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Year : 2022  |  Volume : 31  |  Issue : 4  |  Page : 429-434

Detection of extended-spectrum beta-lactamase genes in members of the Proteeae tribe isolated from a tertiary hospital in Southeast, Nigeria

1 Department of Medical Microbiology and Parasitology, Faculty of Basic Clinical Sciences, Nnamdi Azikiwe University, Awka, Nigeria
2 Department of Medical Microbiology and Parasitology, Nnamdi Azikiwe University Teaching Hospital, Nnewi, Nigeria

Correspondence Address:
Dr. Iloduba Nnaemeka Aghanya
Department of Medical Microbiology and Parasitology, Faculty of Basic Clinical Sciences, Nnamdi Azikiwe University, Awka
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Source of Support: None, Conflict of Interest: None

DOI: 10.4103/NJM.NJM_39_22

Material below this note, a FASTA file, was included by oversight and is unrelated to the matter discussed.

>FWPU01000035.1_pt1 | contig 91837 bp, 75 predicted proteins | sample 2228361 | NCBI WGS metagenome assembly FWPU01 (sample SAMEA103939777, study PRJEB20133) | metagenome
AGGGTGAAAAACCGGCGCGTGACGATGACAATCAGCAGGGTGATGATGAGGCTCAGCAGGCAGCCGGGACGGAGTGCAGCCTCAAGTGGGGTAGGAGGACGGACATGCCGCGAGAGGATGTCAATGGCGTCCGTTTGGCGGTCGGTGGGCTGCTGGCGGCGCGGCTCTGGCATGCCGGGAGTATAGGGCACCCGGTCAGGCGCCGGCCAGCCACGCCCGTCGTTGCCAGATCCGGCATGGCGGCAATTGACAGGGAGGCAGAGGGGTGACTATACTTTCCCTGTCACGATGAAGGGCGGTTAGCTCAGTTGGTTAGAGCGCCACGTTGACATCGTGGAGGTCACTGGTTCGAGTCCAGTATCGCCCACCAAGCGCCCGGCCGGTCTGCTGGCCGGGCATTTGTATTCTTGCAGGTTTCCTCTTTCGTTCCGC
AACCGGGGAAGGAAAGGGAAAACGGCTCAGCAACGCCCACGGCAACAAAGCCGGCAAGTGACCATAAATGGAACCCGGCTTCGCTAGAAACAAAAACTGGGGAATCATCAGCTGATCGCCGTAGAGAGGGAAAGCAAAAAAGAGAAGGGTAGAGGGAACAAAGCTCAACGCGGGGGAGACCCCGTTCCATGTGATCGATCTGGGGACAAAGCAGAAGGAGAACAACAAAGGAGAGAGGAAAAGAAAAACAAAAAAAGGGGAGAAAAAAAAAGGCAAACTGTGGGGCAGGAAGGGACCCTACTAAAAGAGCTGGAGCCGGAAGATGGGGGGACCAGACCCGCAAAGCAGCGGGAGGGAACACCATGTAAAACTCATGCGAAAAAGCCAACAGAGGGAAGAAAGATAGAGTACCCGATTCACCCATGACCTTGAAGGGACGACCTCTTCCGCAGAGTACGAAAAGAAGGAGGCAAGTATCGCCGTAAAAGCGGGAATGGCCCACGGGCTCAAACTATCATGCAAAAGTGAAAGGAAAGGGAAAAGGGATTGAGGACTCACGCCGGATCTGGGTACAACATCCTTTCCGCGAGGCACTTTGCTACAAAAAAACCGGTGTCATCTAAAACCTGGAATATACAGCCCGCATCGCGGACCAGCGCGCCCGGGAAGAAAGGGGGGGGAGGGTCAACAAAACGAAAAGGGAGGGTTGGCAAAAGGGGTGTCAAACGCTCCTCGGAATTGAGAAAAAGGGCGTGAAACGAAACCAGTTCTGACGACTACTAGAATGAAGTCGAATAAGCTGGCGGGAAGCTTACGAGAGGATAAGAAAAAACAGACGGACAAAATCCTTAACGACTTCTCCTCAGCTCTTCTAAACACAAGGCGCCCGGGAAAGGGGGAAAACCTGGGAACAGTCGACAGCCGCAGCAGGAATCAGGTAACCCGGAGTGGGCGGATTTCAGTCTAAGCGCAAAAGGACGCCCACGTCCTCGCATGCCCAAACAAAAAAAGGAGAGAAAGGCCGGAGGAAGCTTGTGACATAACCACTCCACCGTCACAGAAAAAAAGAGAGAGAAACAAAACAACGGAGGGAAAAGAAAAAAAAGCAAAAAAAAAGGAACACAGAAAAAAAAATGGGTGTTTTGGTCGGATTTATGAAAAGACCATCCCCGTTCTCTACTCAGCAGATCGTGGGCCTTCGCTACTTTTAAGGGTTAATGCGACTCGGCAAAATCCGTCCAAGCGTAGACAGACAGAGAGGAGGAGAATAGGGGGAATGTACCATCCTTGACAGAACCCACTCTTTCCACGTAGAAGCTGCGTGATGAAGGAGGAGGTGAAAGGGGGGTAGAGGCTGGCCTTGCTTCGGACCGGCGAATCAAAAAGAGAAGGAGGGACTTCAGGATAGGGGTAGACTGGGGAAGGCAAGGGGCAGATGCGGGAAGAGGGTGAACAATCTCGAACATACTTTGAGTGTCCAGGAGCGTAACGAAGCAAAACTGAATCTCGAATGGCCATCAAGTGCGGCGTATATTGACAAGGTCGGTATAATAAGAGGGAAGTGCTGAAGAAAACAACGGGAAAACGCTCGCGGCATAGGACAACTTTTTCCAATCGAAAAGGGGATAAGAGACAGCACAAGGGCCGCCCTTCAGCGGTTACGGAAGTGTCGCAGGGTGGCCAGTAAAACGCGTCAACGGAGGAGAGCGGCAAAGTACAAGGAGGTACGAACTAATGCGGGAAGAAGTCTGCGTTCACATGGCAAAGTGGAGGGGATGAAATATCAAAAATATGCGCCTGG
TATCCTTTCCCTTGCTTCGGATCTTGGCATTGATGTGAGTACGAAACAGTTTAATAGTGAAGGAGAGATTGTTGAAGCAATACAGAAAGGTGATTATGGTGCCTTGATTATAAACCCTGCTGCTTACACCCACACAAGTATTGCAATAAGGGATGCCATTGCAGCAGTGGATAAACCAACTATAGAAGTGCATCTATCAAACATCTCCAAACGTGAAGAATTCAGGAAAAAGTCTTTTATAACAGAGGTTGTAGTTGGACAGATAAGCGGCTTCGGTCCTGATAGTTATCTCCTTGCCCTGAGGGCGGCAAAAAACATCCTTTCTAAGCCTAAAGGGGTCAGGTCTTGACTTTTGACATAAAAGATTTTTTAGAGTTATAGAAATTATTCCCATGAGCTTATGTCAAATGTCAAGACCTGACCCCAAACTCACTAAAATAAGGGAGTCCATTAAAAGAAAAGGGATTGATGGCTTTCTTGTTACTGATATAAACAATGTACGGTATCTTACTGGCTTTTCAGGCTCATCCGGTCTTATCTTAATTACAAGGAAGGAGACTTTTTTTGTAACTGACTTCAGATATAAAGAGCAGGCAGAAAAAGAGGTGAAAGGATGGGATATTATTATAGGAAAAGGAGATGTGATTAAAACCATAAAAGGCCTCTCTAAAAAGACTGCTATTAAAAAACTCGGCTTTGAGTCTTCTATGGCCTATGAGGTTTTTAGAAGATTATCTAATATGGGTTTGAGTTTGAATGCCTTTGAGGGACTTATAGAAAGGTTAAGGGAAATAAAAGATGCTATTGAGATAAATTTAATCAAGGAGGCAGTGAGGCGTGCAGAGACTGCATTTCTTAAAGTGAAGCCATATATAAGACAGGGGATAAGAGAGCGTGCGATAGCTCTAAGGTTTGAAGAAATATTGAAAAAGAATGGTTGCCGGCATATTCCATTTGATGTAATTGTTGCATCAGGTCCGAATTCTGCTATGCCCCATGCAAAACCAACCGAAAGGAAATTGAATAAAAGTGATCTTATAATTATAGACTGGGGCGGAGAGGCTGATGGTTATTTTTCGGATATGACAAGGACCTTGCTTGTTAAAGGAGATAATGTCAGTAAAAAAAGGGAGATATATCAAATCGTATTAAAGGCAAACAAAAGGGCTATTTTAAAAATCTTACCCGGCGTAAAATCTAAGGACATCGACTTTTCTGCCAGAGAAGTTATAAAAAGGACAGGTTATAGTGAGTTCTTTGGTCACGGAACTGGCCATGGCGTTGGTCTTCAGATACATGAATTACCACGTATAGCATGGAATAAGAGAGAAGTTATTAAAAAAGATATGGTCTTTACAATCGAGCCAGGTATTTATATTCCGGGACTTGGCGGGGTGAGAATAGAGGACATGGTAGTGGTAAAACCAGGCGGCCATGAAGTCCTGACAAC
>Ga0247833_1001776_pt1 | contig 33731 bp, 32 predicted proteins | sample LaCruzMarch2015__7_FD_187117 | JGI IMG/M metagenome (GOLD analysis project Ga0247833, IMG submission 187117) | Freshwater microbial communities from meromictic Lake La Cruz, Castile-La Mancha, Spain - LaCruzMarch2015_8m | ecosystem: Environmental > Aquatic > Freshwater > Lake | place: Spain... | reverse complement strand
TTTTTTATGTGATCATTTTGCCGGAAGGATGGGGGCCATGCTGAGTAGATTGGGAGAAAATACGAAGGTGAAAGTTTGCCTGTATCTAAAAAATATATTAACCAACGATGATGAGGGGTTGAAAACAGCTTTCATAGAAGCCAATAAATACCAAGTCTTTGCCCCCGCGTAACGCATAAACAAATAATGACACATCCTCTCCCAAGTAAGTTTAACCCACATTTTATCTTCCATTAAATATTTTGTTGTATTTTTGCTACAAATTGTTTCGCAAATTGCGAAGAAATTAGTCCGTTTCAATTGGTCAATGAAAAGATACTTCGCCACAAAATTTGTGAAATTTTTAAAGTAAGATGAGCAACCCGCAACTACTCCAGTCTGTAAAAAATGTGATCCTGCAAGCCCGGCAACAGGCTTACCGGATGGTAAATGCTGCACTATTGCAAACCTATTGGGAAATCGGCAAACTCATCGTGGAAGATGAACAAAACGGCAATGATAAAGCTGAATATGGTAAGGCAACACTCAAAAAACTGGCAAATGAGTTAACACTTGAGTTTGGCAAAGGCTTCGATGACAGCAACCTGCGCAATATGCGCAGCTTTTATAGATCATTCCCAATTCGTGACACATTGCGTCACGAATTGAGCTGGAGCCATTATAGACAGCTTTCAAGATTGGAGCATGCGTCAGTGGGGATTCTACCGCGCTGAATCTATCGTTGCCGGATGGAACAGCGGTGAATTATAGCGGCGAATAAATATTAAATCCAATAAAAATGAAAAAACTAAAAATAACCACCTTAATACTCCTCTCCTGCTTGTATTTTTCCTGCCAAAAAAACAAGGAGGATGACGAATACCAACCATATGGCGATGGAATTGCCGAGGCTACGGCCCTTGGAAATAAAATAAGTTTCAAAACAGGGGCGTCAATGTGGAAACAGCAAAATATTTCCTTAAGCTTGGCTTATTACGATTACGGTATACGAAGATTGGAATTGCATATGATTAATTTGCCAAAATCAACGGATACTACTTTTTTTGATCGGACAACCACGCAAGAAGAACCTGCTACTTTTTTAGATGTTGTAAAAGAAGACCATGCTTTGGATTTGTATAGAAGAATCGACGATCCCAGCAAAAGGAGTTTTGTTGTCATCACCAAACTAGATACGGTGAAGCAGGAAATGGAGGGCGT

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Background: Tribe Proteeae consisting of Proteus, Providencia, and Morganella species are critical opportunistic pathogens causing various health care-associated infections. Widespread extended-spectrum β-lactamase (ESBL) activities have been reported among members of these groups of organisms. Aim: This study aimed to detect ESBL genes in clinical isolates of these bacteria from Nnamdi Azikiwe University Teaching Hospital (NAUTH). Materials and Methods: Two hundred and sixteen Gram-negative bacilli isolated from patients receiving care in NAUTH were identified using the Microbact 12A Gram-negative bacilli identification system. Antimicrobial susceptibility tests were performed on the isolates using antibiotics of various classes. The isolates resistant to any third-generation cephalosporins were screened for ESBL activity using the combination disc test. The presence of cefotaximase (CTX), oxacillinases (OXA), and transmission electron microscopy (TEM) genes were determined using polymerase chain reaction. Results: Out of the 216 Gram-negative isolates, 12 (5.6%) were Proteus spp., 3 (1.4%) were Morganella spp., and 8 (3.7%) were Providencia spp. The prevalence of the Proteeae bacteria was 23/216 (10.6%). Of the 23 Proteeae bacteria, 5 (21.7%) were confirmed phenotypically as ESBL producers, while 3 (13%) expressed the actual ESBL genes. CTX, OXA, and TEM genes were detected in all three isolates. Furthermore, 13% of the isolates exhibited carbapenem resistance. Conclusion: The results confirmed that ESBL-producing Proteeae bacteria existed in NAUTH. The incidental detection of carbapenem resistance among the Proteeae isolates whispers terror in waiting because carbapenems are last-resort antibiotics for managing life-threatening ESBL infections. This worrisome development highlights the need to improve infection control practices in Nigerian tertiary hospitals drastically.

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